VERSIE | ENGLISH VERSION
Text updated March 23rd, 2017
l i n i c d u r i n g w a r t i
The Beatrix maternity home at the end of the 1930's
This building stood on the Zijlweg in Haarlem, The
Netherlands until the mid 1980s. The Beatrix, a maternity
clinic, was established by my parents Wilhelm Becker and Gré
Becker-Janssen in 1937.
After the Second World War, Gré and Wilhelm were arrested under
suspicion of collaboration with the Germans. It was only long
after the end of the war that questions were raised about why
the couple had been interrogated and detained by the Dutch
judicial system. While Gré and Wilhelm dismissed these
questions as “unimportant”, recently discovered documents
indicate that there is more to this story. Further research may
shed some more light on what transpired at the clinic during
The couple were actively
anti-Nazi. Nevertheless, under the eye of the German occupier
they managed to keep their maternity clinic running. In the fall
of 1944 the southern part of the Netherlands were liberated by
the allied forces. Because Wilhelm was a German living in the
Netherlands, he then was conscripted into Hitler’s army.
Instead he deserted and went into hiding with his family —
transferring the management of the maternity clinic to a midwife
attached to the institution. After the liberation of the
Netherlands in May 1945 the couple were arrested by the
re-instated Dutch police force.
From the initial enquiry, it seems evident that the clinic was
confiscated by the Dutch government. During the interrogations
Wilhelm and Gré denied any accusation of collaboration – on
the face of it these accusations were fairly serious. The
reasons for these accusations are still unclear, and many
details of the case seem to contradict one another. There are
indications that attempts were made to extradite the family to
People in hiding
What we know now is that during
Nazi occupation Gré and Wilhelm actually hid more than 40
Jews and fellow resistance fighters, including seventeen
Jewish women who gave birth to children at the clinic.
After the war, the couple did not really want to draw any
attention to this side of the story. The main thrust of the
post-war Netherlands was rebuilding a nation shattered by the
war. For this reason they felt no need to dwell on the past.
Reactions to a newspaper article
In the Haarlem daily paper ‘Haarlems
Dagblad’ of 1st November 2012 Cees van Hoore wrote an
article titled 'Er
was dag en nacht reuring in dat huis', in which he
highlights the things that occurred in the clinic during and
after the war. As a result of this article there were many
responses: amongst others from previous patients and some of
those born in the clinic between 1937 and 1958, and from
families of those involved in the war resistance work and
several doctors attached to the clinic.
The research, begun in 2013, was
basically concerned with finding answers to the following
- What happened to the people who were in hiding in the
maternity clinic during the German occupation? Are their
children or other family members able to provide any
information about them?
- What happened to the babies who were born in the clinic?
Were they ultimately reunited with their parents?
- Who was present in the clinic at that time, either as a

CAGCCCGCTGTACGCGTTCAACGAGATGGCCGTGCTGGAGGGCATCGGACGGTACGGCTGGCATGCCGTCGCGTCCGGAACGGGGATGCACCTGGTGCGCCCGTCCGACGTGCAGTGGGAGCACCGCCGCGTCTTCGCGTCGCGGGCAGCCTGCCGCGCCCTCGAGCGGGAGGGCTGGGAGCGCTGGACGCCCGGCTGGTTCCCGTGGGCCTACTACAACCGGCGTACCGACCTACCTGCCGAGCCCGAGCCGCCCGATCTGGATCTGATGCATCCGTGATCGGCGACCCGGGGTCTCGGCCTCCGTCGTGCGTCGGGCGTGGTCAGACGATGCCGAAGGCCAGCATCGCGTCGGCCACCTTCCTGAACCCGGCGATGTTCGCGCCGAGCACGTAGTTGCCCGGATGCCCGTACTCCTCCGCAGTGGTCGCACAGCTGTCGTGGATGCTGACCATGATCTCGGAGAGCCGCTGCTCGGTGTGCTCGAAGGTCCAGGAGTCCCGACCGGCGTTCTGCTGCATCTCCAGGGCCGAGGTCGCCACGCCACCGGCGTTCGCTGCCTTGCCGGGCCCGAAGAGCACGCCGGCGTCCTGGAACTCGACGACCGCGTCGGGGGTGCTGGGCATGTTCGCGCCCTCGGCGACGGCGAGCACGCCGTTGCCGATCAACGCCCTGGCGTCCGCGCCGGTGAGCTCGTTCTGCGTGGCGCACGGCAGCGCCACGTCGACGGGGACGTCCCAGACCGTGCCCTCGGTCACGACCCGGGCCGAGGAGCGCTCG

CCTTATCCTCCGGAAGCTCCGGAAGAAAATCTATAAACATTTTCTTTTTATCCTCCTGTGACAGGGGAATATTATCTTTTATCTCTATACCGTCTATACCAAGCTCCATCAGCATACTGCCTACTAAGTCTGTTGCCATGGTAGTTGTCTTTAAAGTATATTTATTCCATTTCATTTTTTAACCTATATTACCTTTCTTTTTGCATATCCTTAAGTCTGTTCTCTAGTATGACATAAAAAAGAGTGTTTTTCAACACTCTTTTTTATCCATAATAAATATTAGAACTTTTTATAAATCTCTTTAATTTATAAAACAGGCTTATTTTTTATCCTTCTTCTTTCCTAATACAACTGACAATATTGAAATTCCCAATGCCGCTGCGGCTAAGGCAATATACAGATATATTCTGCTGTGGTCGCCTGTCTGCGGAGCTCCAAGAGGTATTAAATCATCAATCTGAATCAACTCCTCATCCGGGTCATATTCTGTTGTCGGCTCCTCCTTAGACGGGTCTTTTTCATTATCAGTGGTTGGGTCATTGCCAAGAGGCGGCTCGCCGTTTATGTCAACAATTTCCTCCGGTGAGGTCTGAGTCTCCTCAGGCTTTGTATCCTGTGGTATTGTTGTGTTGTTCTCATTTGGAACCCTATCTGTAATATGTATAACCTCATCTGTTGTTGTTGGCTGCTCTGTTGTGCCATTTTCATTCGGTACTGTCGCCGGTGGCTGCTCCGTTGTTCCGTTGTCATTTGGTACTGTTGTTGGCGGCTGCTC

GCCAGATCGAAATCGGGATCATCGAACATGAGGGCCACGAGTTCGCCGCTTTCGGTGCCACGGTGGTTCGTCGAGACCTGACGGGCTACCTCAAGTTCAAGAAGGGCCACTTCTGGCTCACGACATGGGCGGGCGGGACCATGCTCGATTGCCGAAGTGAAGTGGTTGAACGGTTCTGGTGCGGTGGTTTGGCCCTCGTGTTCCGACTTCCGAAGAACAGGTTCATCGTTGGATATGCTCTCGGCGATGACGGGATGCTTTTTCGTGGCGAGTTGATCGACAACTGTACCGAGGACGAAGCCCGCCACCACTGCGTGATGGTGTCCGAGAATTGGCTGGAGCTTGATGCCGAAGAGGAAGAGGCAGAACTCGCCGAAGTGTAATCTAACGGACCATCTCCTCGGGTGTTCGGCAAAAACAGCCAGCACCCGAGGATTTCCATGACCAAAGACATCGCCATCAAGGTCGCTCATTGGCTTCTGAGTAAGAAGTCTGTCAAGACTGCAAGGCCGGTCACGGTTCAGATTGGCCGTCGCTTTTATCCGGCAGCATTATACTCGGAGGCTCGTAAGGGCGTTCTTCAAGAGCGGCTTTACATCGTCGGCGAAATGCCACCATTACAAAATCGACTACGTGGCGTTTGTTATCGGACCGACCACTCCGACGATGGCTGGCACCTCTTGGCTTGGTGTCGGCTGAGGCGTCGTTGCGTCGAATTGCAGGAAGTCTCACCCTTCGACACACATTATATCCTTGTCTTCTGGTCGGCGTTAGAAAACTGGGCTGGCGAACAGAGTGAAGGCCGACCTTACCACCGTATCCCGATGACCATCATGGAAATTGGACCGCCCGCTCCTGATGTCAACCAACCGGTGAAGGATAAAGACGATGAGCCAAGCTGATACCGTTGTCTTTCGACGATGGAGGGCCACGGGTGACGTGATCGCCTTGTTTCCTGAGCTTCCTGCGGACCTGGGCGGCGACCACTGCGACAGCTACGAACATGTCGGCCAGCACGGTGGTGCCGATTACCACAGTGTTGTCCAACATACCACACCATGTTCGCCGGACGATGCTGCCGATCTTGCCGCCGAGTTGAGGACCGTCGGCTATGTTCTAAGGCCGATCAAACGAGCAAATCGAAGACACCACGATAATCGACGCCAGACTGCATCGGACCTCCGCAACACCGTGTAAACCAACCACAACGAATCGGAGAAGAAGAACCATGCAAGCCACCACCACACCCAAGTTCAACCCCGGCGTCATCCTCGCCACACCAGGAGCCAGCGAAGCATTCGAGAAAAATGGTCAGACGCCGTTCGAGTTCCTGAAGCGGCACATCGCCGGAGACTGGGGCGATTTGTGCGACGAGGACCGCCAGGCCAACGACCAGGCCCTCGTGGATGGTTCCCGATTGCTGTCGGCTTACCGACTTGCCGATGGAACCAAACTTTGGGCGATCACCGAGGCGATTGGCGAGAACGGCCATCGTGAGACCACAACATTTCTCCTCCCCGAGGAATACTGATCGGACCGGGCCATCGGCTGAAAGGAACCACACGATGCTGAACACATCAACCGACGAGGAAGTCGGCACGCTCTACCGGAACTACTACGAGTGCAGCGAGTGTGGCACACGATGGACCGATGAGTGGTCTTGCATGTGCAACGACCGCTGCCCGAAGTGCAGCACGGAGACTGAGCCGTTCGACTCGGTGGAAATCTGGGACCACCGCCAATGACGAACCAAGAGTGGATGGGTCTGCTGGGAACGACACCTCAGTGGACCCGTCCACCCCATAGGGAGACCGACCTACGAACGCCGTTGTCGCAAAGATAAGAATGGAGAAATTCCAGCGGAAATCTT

worker or following vocational training?
- Which people and organizations were involved in the
judicial process of Wilhelm and Gré after the liberation?
What were their motives? Who paid attention to their two
Early 2015 the Nationaal
Archief (National Archives) in The Hague granted
permission to do some research into the files concerning Gré
and Wilhelm in the archives of the post-war investigation
services, the CABR (Central Archive of Extraordinary
Justice), as well as in the NBI (the Dutch Institute
for Hostile Property Management). The documents found in the
archives provide a fairly complex picture of what occurred in
and around the maternity clinic before and after the
liberation. There is some evidence of ‘heel dragging’ of
the judicial process.
In the meantime another research
project has been started into the archives of amongst others
the war resistance movement, the German Occupation
Committee and the re-instated Forces of the Interior,
all of which can be found at the NIOD (the Dutch
Institute of War Documentation). Old photo and film material
has also surfaced.
It is expected that the archive
research will be completed sometime during the course of 2017.
The identity of those gone into hiding
Most of those who were in hiding
will in the meantime have passed away. Some of the babies and
young children from that time may still be alive. With the
help of a summary survey and letters that have been found, an
attempt to ascertain their identities has been made. Thus far,
in a few cases, with success, which has led to meeting up with
these people – thanks to the efforts of the United States
Holocaust Memorial Museum (USHMM) in Washington DC and the
Jewish Social Network Institute of the Netherlands.
Martin Sturkop, Hans Becker, Peti
research team 'Maternity
The aim of this project is to
produce an as accurate as possible reconstruction of events
connected with the clinic at this particular point and time.
Accuracy of the provided material is paramount and the
processing of it will still take some time. The final product,
in the form of a book and a film documentary is expected to
appear in 2018.